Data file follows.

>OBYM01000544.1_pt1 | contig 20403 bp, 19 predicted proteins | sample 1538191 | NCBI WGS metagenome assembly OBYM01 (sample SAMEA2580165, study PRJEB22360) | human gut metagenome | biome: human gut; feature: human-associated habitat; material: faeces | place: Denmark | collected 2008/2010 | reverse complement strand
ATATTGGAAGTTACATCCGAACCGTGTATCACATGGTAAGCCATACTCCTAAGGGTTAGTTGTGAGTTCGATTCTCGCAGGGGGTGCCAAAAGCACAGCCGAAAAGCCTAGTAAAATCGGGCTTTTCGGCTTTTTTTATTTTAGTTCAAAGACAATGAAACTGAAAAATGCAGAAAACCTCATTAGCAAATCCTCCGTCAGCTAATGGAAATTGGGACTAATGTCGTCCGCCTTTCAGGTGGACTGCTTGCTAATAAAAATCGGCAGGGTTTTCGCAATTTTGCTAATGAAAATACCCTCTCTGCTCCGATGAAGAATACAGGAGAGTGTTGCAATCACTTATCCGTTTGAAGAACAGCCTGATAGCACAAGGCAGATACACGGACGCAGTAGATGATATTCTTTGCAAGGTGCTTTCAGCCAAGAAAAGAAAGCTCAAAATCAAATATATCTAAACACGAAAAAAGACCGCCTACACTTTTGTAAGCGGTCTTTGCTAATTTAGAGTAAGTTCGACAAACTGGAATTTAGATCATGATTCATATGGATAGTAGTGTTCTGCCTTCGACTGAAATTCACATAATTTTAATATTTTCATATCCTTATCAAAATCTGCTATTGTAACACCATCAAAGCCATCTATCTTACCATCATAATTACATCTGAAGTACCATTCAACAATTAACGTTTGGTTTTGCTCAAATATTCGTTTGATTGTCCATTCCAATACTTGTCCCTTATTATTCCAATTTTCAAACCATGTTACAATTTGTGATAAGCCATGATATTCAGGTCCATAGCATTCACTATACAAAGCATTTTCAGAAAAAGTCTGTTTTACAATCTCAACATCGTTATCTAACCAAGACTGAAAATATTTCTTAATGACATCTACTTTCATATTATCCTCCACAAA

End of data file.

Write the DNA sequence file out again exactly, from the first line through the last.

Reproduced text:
>OBYM01000544.1_pt1 | contig 20403 bp, 19 predicted proteins | sample 1538191 | NCBI WGS metagenome assembly OBYM01 (sample SAMEA2580165, study PRJEB22360) | human gut metagenome | biome: human gut; feature: human-associated habitat; material: faeces | place: Denmark | collected 2008/2010 | reverse complement strand
ATATTGGAAGTTACATCCGAACCGTGTATCACATGGTAAGCCATACTCCTAAGGGTTAGTTGTGAGTTCGATTCTCGCAGGGGGTGCCAAAAGCACAGCCGAAAAGCCTAGTAAAATCGGGCTTTTCGGCTTTTTTTATTTTAGTTCAAAGACAATGAAACTGAAAAATGCAGAAAACCTCATTAGCAAATCCTCCGTCAGCTAATGGAAATTGGGACTAATGTCGTCCGCCTTTCAGGTGGACTGCTTGCTAATAAAAATCGGCAGGGTTTTCGCAATTTTGCTAATGAAAATACCCTCTCTGCTCCGATGAAGAATACAGGAGAGTGTTGCAATCACTTATCCGTTTGAAGAACAGCCTGATAGCACAAGGCAGATACACGGACGCAGTAGATGATATTCTTTGCAAGGTGCTTTCAGCCAAGAAAAGAAAGCTCAAAATCAAATATATCTAAACACGAAAAAAGACCGCCTACACTTTTGTAAGCGGTCTTTGCTAATTTAGAGTAAGTTCGACAAACTGGAATTTAGATCATGATTCATATGGATAGTAGTGTTCTGCCTTCGACTGAAATTCACATAATTTTAATATTTTCATATCCTTATCAAAATCTGCTATTGTAACACCATCAAAGCCATCTATCTTACCATCATAATTACATCTGAAGTACCATTCAACAATTAACGTTTGGTTTTGCTCAAATATTCGTTTGATTGTCCATTCCAATACTTGTCCCTTATTATTCCAATTTTCAAACCATGTTACAATTTGTGATAAGCCATGATATTCAGGTCCATAGCATTCACTATACAAAGCATTTTCAGAAAAAGTCTGTTTTACAATCTCAACATCGTTATCTAACCAAGACTGAAAATATTTCTTAATGACATCTACTTTCATATTATCCTCCACAAA